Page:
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The fun started right after the Lions gorged the lettuce. For the first time in this parade there was a parade of fancy cars followed by classic cars. Various community groups followed with the crowd favorite Families with Children from China. They displayed an impressive array of puppets of monkeys that got everyone in celebration mode. Then the first of many Dancing Lion groups made their way down the parade route on Mott St. The most impressive was the group Staten Island Lions. They really got the crowd into it. Some people gave the Lion a red envelope, which is a donation for good luck.   One of the largest group of marchers is the group from the World Journal. They have a pair of dragons weaving their way through the parade route that leaves everyone in awe of their size and majesty. The kids just loved it. Despite the Arctic temperature, plenty of people came out to Chinatown to have a winter blast. Gung Hay Fat Choy .

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Thousands Flock to Chinatown in Celebration of the Year of the Goat

25 Feb
Dancing Lions

Dancing Lions

The walk-in freezer weather NYC has been going through most of February finally broke just in time for the 16th annual celebration of the Chinese Lunar New Year. This is the most important and celebrated of all the Chinese holidays and brings families together. Parade organizers, Better Chinatown, always do great job organizing the festivities. As usual, the pre-parade festivities start on Mott and Hester Sts. in Chinatown. Politicians and parade VIPs all greet the crowd and make proclamations and wish everyone a happy New Year. When all the well wishes were done, the people on the VIP float dangled lettuce on a pole to appease the Dancing Lions. The lions “eat” the lettuce and then throw it back to the crowd for good luck and prosperity. Then the fun starts with the parade kicking off down Mott St. where the narrow streets made the clang and drum beat reach higher decibel levels. The thousands of revelers that lined the parade route really got into it when the Staten Island Lions led the first group of marchers. More traditional dancing arrived when Chinese Folk Yanko Dance Group of female dancers showed off their moves. A parade favorite from the World Journal group arrived with the double dragons swerving their way through the parade route. The kids loved it.  This was a fun way to kick off the parade season then off to my favorite restaurant Wo-Hop…wahoo.



Marni Having Fun

Marni Having Fun

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Galloping in Style at the Chinese Lunar New Year in Chinatown

4 Feb
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Double Dragons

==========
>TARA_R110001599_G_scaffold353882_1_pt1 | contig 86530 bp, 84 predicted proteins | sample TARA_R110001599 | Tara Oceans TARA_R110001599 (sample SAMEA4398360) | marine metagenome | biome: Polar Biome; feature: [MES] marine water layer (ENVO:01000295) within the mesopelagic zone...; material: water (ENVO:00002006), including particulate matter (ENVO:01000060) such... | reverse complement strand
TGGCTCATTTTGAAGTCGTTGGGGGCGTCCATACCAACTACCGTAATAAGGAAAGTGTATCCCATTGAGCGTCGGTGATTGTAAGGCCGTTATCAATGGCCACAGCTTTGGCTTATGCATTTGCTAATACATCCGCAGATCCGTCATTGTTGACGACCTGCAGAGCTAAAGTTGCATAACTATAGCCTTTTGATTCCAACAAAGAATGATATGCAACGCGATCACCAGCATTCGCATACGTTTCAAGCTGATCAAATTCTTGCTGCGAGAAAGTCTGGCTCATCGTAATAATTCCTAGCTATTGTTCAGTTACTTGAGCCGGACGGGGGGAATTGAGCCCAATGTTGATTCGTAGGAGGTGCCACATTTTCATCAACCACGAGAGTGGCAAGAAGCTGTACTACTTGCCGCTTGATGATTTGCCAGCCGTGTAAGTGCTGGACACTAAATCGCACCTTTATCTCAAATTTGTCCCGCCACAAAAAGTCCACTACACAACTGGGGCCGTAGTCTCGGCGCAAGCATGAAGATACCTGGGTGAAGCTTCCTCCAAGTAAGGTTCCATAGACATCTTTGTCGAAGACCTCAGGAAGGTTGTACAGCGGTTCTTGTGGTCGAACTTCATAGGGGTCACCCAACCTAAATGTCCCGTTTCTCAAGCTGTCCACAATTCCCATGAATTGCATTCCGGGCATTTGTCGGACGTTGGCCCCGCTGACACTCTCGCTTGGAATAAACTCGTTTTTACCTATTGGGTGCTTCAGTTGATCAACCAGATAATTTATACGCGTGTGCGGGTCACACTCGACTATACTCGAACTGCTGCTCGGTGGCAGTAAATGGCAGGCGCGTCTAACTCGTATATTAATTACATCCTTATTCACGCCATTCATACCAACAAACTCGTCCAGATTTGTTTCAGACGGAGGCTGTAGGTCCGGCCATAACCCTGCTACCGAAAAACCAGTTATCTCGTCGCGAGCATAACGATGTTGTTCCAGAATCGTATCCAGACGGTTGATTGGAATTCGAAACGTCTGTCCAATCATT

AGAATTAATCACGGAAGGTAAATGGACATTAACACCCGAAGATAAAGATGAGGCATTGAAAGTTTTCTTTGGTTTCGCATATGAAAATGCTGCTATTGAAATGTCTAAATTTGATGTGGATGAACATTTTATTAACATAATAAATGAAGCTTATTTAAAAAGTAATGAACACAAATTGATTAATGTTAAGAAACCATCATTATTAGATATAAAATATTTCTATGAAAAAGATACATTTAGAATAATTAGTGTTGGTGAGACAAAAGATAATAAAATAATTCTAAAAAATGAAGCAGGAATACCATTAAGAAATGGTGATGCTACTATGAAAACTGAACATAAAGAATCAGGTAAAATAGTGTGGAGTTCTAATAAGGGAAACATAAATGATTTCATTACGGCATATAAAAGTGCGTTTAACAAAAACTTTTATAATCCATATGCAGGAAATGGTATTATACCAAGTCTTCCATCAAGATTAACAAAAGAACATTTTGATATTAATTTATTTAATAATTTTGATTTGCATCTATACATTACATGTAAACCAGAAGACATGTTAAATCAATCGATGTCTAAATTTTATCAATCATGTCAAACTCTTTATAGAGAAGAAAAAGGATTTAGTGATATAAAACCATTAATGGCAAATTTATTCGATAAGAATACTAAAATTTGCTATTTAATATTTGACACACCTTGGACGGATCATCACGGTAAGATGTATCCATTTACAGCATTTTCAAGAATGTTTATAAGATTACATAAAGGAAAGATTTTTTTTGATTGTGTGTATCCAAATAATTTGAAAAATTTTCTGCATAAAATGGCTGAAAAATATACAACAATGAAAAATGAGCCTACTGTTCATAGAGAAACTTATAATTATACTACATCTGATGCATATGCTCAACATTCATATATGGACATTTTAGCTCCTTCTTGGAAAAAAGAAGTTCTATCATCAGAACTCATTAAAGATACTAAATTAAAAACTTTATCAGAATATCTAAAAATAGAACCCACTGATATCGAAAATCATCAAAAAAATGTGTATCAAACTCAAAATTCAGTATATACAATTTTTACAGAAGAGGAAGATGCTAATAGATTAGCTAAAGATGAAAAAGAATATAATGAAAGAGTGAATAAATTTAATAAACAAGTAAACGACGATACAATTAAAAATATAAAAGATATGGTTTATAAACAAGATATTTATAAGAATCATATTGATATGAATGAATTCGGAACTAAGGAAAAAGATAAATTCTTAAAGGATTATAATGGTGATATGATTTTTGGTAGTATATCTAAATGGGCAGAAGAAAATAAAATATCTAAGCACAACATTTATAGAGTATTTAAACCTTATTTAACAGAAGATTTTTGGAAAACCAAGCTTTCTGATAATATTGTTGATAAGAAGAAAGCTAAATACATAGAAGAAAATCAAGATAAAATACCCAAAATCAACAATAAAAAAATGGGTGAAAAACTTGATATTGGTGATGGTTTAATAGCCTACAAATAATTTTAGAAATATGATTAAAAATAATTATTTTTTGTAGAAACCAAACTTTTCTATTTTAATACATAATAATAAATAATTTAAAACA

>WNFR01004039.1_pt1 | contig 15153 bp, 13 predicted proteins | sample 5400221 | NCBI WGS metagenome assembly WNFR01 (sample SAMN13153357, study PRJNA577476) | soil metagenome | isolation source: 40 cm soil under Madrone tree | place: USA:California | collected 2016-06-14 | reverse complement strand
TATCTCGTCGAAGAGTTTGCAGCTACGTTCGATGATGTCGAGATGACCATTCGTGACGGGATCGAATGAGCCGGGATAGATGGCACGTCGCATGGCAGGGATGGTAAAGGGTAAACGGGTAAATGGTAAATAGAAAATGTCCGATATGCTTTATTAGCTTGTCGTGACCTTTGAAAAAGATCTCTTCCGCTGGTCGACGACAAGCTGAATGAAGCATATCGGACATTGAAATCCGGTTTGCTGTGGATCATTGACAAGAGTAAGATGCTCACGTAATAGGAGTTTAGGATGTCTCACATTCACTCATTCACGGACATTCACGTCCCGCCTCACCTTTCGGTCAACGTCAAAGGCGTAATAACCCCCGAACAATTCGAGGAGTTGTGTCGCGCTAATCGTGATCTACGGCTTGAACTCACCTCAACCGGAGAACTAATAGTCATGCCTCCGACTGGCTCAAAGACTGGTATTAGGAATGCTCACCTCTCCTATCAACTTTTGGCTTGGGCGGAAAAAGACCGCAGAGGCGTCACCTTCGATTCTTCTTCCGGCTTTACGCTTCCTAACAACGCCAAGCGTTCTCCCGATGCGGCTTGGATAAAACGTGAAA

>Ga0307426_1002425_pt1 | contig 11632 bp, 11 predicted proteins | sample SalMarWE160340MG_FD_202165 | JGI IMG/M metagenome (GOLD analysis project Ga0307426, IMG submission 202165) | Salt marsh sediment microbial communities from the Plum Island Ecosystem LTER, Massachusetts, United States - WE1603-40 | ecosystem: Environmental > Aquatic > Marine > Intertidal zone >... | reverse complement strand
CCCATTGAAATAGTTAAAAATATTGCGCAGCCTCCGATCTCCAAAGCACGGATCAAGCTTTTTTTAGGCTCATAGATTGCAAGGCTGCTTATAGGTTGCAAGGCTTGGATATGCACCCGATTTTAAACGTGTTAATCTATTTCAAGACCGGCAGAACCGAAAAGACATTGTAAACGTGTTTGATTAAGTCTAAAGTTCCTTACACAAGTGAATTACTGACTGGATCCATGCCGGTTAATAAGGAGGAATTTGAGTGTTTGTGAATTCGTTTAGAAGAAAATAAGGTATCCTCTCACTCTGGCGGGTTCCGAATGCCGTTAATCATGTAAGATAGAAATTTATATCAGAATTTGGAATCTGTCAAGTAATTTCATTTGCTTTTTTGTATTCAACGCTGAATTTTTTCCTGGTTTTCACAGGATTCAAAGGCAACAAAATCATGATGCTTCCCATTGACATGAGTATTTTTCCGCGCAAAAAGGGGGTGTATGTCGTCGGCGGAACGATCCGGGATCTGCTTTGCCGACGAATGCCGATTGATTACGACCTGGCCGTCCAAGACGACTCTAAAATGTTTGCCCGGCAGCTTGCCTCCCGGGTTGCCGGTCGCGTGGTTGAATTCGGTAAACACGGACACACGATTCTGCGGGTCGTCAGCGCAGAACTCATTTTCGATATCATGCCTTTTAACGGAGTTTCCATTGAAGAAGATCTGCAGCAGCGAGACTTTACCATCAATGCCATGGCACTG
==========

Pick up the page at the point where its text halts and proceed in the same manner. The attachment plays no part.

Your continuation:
Most everyone was glad to see the arctic month January leave and welcome some relief in February. Somehow, the weather calmed down some on Feb. 2nd which made it perfect for a groundhog to see his shadow, for the Superbowl to be played in neighboring New Jersey and for a parade to celebrate the most important of all Chinese holidays, the Lunar New Year. The year 4712 is in one of the Chinese favorite zodiac signs, the year of the Horse and thousands of people came out along the parade route on Mott St. to Roosevelt Park. Just before all the fun started, the traditional proclamations and feeding lettuce to the lions for prosperity occurred on Mott and Hester Sts. There is where politicians informed the public of new efforts on immigration, jobs and closing schools on the Lunar New Year to honor the tradition.

Let the Celebration Begin

Let the Celebration Begin

Dancing Lions Getting Warmed Up

Dancing Lions Getting Warmed Up

Steven Tan with the Beauty Queens

Steven Tan with the Beauty Queens

     This year’s version of the parade included some beauty queens and a horse drawn carriage and some classic cars. Parade organizer, Steven Tan, once again performed like a field general and kept things moving smoothly.  The beauty queens signaled the start of the parade and soon followed by a crowd favorite, the dancing Lions from Staten Island. They got the crowd worked up for what would be a fun parade for all. Keeping the energy level on high was parade regular, Marni, dressed as a  beautiful butterfly on rollerblades. The crowd loved her. A larger presence in this years parade were the group for equality and the LGBT marchers. One of the nicest things to see at this parade is the amount of young children that come watch and even march in the 15th annual parade in Chinatown, USA. All the kids I saw were amazed and truly enjoyed the double dragons weaving their way along the parade route. They were soon followed by an energetic group of dancing lions to close out the parade.  Walking away from the parade the streets were filled with confetti showing just how much fun and great times people had.

Marni Having Some Fun

Marni Having Some Fun

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Happy Year of the Horse

Happy Year of the Horse